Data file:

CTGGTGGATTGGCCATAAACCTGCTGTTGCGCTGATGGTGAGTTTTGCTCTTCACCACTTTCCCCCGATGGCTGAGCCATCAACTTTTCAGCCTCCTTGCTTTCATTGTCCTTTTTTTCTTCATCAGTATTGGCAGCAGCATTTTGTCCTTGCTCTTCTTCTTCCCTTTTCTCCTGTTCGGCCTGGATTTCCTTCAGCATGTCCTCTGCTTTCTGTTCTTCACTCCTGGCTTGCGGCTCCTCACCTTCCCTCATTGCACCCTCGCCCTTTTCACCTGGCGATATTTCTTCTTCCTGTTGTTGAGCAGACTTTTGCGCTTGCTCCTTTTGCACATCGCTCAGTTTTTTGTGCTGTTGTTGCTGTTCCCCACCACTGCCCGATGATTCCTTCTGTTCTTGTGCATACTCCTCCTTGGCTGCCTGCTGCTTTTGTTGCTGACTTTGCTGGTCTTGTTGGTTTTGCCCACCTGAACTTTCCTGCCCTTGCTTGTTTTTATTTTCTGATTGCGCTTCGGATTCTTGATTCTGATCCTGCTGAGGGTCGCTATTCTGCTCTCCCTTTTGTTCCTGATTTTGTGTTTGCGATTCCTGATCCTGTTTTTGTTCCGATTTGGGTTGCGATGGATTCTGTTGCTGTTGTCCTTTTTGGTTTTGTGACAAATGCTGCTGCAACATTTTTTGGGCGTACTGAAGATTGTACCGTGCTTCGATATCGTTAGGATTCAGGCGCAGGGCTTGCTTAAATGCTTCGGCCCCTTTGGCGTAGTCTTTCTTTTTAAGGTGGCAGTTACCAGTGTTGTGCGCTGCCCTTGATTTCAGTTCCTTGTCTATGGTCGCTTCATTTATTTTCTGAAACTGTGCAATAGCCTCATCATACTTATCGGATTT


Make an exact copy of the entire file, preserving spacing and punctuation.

CTGGTGGATTGGCCATAAACCTGCTGTTGCGCTGATGGTGAGTTTTGCTCTTCACCACTTTCCCCCGATGGCTGAGCCATCAACTTTTCAGCCTCCTTGCTTTCATTGTCCTTTTTTTCTTCATCAGTATTGGCAGCAGCATTTTGTCCTTGCTCTTCTTCTTCCCTTTTCTCCTGTTCGGCCTGGATTTCCTTCAGCATGTCCTCTGCTTTCTGTTCTTCACTCCTGGCTTGCGGCTCCTCACCTTCCCTCATTGCACCCTCGCCCTTTTCACCTGGCGATATTTCTTCTTCCTGTTGTTGAGCAGACTTTTGCGCTTGCTCCTTTTGCACATCGCTCAGTTTTTTGTGCTGTTGTTGCTGTTCCCCACCACTGCCCGATGATTCCTTCTGTTCTTGTGCATACTCCTCCTTGGCTGCCTGCTGCTTTTGTTGCTGACTTTGCTGGTCTTGTTGGTTTTGCCCACCTGAACTTTCCTGCCCTTGCTTGTTTTTATTTTCTGATTGCGCTTCGGATTCTTGATTCTGATCCTGCTGAGGGTCGCTATTCTGCTCTCCCTTTTGTTCCTGATTTTGTGTTTGCGATTCCTGATCCTGTTTTTGTTCCGATTTGGGTTGCGATGGATTCTGTTGCTGTTGTCCTTTTTGGTTTTGTGACAAATGCTGCTGCAACATTTTTTGGGCGTACTGAAGATTGTACCGTGCTTCGATATCGTTAGGATTCAGGCGCAGGGCTTGCTTAAATGCTTCGGCCCCTTTGGCGTAGTCTTTCTTTTTAAGGTGGCAGTTACCAGTGTTGTGCGCTGCCCTTGATTTCAGTTCCTTGTCTATGGTCGCTTCATTTATTTTCTGAAACTGTGCAATAGCCTCATCATACTTATCGGATTT